by Matthew Taylor
Regionalism. For years now it has been a dirty word in Baltimore, understood by locals to represent an effort to drain the Orioles' organization of its local identity. Regionalism meant business suits and cell phones in Camden Yards; it referred to the absence of the city's name on the team's road jerseys.
Now that D.C. has its own new stadium and team, and Oriole players will soon sport "Baltimore" across their chests whenever they leave the friendly confines, even die-hard Bird watchers should be willing to consider the bigger picture.
The time has come to redefine the word regionalism in our local vocabulary and give it a more positive meaning. Because for as much as Adam Jones, young arms, and 5-for-1 player deals are central to the O's future on-field success, regional appeal - fostered through broadcast rights - is ultimately what will fuel the organization's financial solvency and success.
With this in mind, Oriole fans should have a keen interest in Monday's ruling by a federal arbitrator that Time Warner Cable must carry MASN in North Carolina, a decision that serves as another indicator of the revival of this proud franchise. Tim Lemke of The Washington Times provides a brief overview of the ruling's significance.
First, an arbitrator in North Carolina has ordered Time Warner Cable to carry the Mid-Atlantic Sports Network, allowing more than 1 million cable subscribers to begin getting Nationals and Orioles games. The ruling essentially expands MASN's coverage area to nearly all of North Carolina all the way up to parts of Pennsylvania.The Birds' regional appeal has typically been measured in strict relation to the D.C. and Northern Virginia markets. However, North Carolina and Pennsylvania are in fact two key target markets that have been getting, and will continue to get, marketing attention from the O's.
Take, for example, the presence of Oriole promotions and personalities at Durham Bulls games, including last summer's MASN-sponsored visit by Rick Dempsey to Durham Bulls Athletic Park. Roar from 34 noted at the time: "It's a shrewd move by MASN to strengthen its ties to the North Carolina market. The Birds were the nearest Major League Baseball team until the Nats started playing ball in D.C., and O's games are regularly televised in the state."
Sure, fans from these areas could just as easily gravitate toward the Nationals given that MASN broadcasts both teams' games. Either way the Orioles will benefit. Remember that sweetheart of a deal Peter Angelos got from MLB when the Expos relocated to D.C.? The Orioles currently have a 90 percent stake in MASN, a share that will reportedly decline to a still favorable 67 percent over the next 23 years.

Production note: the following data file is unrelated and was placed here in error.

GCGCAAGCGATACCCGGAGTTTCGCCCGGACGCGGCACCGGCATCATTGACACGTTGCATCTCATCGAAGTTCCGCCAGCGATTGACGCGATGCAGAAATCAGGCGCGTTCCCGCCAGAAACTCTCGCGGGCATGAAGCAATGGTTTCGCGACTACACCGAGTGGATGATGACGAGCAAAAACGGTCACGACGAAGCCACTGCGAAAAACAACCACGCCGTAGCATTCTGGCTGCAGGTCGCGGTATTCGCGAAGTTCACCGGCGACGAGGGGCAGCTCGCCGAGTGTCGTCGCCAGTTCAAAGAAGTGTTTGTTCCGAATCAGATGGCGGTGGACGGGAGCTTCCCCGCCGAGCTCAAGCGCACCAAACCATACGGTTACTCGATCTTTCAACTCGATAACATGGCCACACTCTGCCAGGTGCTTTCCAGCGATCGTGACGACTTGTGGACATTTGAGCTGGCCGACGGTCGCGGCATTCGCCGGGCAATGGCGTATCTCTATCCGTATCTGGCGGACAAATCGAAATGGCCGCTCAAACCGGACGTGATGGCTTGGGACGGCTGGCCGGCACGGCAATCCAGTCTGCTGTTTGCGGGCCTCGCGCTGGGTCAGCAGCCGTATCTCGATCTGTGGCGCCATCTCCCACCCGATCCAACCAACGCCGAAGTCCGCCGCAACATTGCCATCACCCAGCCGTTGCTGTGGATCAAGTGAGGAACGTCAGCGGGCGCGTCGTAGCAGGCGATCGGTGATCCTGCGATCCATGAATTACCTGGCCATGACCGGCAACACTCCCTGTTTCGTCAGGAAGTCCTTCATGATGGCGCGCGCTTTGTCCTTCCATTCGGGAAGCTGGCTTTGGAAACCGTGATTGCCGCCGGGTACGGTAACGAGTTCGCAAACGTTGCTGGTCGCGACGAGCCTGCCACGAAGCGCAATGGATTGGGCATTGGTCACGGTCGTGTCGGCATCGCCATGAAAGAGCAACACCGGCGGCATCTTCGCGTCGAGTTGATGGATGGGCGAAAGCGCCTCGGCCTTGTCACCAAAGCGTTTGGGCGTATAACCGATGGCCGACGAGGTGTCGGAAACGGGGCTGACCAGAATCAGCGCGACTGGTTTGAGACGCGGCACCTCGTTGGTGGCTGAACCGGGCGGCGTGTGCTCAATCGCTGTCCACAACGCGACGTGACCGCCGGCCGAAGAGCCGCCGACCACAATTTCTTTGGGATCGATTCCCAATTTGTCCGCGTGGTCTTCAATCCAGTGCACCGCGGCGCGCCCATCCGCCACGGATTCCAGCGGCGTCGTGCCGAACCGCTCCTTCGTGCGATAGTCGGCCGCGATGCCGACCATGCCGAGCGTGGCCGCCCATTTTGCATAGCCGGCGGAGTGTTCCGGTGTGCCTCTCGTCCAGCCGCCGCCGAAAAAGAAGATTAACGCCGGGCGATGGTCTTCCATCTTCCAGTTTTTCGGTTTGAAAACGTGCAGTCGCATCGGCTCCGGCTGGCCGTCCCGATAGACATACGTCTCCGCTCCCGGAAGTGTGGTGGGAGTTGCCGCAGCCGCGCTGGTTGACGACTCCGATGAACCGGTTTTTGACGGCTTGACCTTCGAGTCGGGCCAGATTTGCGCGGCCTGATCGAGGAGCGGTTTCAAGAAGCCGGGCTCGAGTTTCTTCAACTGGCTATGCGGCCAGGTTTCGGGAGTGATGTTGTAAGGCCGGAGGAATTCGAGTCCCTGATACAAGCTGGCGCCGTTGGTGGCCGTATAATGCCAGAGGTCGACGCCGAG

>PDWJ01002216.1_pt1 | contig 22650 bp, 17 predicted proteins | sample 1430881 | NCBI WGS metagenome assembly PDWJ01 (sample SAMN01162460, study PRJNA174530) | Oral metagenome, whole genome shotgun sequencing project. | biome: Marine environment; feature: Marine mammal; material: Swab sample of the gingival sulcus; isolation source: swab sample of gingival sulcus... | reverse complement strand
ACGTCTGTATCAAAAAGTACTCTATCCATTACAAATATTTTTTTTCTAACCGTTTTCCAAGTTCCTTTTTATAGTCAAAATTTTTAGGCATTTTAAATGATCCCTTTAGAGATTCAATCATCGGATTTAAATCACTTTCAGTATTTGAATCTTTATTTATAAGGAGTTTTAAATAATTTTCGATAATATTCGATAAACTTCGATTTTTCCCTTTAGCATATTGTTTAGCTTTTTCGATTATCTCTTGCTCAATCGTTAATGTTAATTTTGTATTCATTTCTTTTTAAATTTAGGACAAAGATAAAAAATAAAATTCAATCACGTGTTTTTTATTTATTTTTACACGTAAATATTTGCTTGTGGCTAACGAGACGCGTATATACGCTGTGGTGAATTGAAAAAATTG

The bottom line is eyeballs, a million or more pairs of which could in theory be trained on MASN should the network continue to hold serve in its battle with Time Warner, thus creating a strong regional sports network (RSN) for the Birds. Keeping up with the big boys of the AL East, those Evil Empires to the north, will forever require the type of financial backing that a strong network can provide.
Consider the insight on RSNs offered by Kurt Badenhausen, a senior editor at Forbes, during a Q&A with the excellent blog "The Biz of Baseball."
Bizball: RSNs have become an incredibly important part of the revenue streams for many clubs. How big of a factor are they, and do they create a have and have-not environment for those clubs that are in markets where they are unable to take full or partial ownership of one?
Badenhausen: We don’t include the value of RSNs in our calculations of team values. From a revenue standpoint, we only include the rights fee that the RSN pays the baseball team. These are supposed to be arms-length transactions to adhere with MLB’s revenue sharing regulations. But there is no doubt that the Yankees and Red Sox are getting below-market rights fees from their RSNs. While we don’t include RSNs in the value of teams, they are an important factor driving the business of the teams that have them. The Yankees and Red Sox collect stars to help fuel ratings on YES and NESN respectively. Both RSNs are extremely profitable allowing the teams to dole out high salaries and potentially lose money on the team itself, while making it up with RSN profits.
Earlier this season, in an article titled "The failure dynasties," ESPN's Jonah Keri snarkily stated, "Every player, manager, GM and hot dog vendor who failed to do the job in the past 10 years is an extension of Angelos' reign of error." Keri accurately identified Angelos as the fans' favorite whipping boy.
By contrast, this is one case that calls for a begrudging acknowledgment of, and a tip of the cap to, the owner's business acumen.